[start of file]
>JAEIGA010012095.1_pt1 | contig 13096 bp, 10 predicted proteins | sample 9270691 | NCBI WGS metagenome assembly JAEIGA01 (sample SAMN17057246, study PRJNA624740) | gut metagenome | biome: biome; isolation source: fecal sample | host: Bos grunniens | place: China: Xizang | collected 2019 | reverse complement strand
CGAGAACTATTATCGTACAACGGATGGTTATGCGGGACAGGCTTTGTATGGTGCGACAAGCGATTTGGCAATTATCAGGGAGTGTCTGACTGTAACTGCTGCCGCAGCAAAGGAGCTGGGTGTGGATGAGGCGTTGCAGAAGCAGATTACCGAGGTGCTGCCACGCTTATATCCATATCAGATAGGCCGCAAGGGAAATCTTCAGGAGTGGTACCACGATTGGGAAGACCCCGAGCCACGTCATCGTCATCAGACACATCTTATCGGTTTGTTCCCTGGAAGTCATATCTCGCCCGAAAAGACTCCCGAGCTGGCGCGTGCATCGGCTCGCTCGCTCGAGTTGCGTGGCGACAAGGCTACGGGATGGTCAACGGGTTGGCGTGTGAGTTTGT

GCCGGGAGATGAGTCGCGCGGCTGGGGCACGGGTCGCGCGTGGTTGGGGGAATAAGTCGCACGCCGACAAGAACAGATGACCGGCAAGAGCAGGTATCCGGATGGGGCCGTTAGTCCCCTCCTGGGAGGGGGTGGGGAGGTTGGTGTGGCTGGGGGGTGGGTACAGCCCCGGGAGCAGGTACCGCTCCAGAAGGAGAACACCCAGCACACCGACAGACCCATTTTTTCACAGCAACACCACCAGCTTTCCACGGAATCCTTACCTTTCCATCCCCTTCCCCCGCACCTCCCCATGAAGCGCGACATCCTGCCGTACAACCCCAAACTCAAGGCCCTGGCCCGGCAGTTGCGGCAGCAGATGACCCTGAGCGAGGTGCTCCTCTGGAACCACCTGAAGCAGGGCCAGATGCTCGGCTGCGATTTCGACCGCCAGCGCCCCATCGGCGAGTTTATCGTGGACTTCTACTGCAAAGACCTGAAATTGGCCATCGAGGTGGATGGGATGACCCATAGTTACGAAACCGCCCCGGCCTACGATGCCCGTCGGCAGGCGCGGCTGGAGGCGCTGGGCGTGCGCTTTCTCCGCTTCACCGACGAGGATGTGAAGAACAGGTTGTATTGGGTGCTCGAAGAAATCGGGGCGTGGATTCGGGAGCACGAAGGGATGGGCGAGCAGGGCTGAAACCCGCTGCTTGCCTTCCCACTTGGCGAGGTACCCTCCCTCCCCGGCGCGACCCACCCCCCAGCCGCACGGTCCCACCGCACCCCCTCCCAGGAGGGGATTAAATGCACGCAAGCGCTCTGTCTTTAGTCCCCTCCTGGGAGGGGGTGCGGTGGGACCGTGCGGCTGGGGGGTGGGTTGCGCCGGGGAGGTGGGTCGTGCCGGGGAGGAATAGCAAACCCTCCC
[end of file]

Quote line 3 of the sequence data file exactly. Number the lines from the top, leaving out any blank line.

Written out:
GCCGGGAGATGAGTCGCGCGGCTGGGGCACGGGTCGCGCGTGGTTGGGGGAATAAGTCGCACGCCGACAAGAACAGATGACCGGCAAGAGCAGGTATCCGGATGGGGCCGTTAGTCCCCTCCTGGGAGGGGGTGGGGAGGTTGGTGTGGCTGGGGGGTGGGTACAGCCCCGGGAGCAGGTACCGCTCCAGAAGGAGAACACCCAGCACACCGACAGACCCATTTTTTCACAGCAACACCACCAGCTTTCCACGGAATCCTTACCTTTCCATCCCCTTCCCCCGCACCTCCCCATGAAGCGCGACATCCTGCCGTACAACCCCAAACTCAAGGCCCTGGCCCGGCAGTTGCGGCAGCAGATGACCCTGAGCGAGGTGCTCCTCTGGAACCACCTGAAGCAGGGCCAGATGCTCGGCTGCGATTTCGACCGCCAGCGCCCCATCGGCGAGTTTATCGTGGACTTCTACTGCAAAGACCTGAAATTGGCCATCGAGGTGGATGGGATGACCCATAGTTACGAAACCGCCCCGGCCTACGATGCCCGTCGGCAGGCGCGGCTGGAGGCGCTGGGCGTGCGCTTTCTCCGCTTCACCGACGAGGATGTGAAGAACAGGTTGTATTGGGTGCTCGAAGAAATCGGGGCGTGGATTCGGGAGCACGAAGGGATGGGCGAGCAGGGCTGAAACCCGCTGCTTGCCTTCCCACTTGGCGAGGTACCCTCCCTCCCCGGCGCGACCCACCCCCCAGCCGCACGGTCCCACCGCACCCCCTCCCAGGAGGGGATTAAATGCACGCAAGCGCTCTGTCTTTAGTCCCCTCCTGGGAGGGGGTGCGGTGGGACCGTGCGGCTGGGGGGTGGGTTGCGCCGGGGAGGTGGGTCGTGCCGGGGAGGAATAGCAAACCCTCCC